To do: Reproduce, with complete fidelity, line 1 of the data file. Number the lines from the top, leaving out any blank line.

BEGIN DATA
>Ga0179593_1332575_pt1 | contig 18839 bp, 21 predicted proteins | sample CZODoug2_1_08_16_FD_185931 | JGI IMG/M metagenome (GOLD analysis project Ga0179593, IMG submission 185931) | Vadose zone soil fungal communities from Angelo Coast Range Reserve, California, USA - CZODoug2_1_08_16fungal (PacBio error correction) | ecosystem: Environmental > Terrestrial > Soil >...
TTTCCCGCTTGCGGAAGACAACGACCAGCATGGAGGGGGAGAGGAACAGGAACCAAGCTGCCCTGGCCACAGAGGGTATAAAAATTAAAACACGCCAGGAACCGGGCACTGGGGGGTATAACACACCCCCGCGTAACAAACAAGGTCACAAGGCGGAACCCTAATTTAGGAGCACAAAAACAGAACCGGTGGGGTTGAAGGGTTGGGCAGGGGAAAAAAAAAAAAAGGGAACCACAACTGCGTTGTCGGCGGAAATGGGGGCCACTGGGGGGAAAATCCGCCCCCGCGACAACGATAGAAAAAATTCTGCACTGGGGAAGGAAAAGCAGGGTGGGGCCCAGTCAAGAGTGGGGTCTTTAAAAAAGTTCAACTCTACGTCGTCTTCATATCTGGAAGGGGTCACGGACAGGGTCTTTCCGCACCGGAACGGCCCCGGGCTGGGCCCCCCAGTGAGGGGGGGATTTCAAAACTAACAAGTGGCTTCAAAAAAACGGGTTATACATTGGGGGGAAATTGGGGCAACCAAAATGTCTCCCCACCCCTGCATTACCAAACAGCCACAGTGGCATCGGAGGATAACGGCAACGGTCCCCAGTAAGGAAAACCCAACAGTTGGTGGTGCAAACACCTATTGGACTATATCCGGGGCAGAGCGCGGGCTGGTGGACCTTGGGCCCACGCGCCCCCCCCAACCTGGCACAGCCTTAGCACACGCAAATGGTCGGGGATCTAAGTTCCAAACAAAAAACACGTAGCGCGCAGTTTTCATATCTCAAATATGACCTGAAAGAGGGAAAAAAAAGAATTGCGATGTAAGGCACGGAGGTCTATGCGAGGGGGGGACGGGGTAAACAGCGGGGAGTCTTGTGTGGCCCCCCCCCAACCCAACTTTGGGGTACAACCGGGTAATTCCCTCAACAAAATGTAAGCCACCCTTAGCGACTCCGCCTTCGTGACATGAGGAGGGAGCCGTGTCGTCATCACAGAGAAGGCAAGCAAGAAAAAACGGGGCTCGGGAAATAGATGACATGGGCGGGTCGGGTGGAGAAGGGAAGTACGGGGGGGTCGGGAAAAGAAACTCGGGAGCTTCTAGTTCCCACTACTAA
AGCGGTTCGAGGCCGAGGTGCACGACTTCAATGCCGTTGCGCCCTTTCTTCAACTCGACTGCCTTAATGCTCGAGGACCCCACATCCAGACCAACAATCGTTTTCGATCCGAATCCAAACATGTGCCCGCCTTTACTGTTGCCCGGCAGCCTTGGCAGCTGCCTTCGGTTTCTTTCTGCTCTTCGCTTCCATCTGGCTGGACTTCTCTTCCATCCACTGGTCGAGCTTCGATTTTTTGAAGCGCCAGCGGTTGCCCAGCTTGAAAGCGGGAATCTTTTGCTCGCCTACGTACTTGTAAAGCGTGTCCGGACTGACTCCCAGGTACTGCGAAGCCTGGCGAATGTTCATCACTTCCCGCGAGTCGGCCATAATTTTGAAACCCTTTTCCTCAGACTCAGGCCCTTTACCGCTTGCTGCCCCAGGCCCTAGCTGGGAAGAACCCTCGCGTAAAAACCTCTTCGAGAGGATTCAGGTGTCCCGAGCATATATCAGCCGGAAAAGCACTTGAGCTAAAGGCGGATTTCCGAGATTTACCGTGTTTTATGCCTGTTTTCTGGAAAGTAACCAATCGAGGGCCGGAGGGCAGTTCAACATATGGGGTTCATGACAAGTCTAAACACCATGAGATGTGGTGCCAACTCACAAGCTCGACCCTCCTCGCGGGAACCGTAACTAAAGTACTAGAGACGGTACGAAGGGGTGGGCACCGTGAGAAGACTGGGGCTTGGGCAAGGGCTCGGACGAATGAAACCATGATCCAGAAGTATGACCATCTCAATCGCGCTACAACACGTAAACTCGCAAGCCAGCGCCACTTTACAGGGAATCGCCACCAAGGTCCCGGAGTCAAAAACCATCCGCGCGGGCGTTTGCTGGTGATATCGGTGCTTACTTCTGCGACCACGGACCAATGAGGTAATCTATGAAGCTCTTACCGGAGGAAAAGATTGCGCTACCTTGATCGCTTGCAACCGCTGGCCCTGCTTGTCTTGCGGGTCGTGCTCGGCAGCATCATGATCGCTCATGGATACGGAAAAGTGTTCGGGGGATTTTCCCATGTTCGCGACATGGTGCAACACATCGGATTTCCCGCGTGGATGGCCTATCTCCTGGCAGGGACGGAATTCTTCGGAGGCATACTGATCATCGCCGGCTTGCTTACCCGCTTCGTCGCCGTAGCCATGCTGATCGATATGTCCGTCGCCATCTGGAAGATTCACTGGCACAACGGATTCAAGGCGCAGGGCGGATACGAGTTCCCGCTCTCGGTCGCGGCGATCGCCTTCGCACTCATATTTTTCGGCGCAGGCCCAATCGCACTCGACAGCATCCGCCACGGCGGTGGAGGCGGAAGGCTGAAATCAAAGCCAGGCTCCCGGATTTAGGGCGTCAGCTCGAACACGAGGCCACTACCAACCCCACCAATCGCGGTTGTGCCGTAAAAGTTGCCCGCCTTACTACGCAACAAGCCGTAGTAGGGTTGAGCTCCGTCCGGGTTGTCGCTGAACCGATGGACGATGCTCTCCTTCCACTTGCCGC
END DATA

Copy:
>Ga0179593_1332575_pt1 | contig 18839 bp, 21 predicted proteins | sample CZODoug2_1_08_16_FD_185931 | JGI IMG/M metagenome (GOLD analysis project Ga0179593, IMG submission 185931) | Vadose zone soil fungal communities from Angelo Coast Range Reserve, California, USA - CZODoug2_1_08_16fungal (PacBio error correction) | ecosystem: Environmental > Terrestrial > Soil >...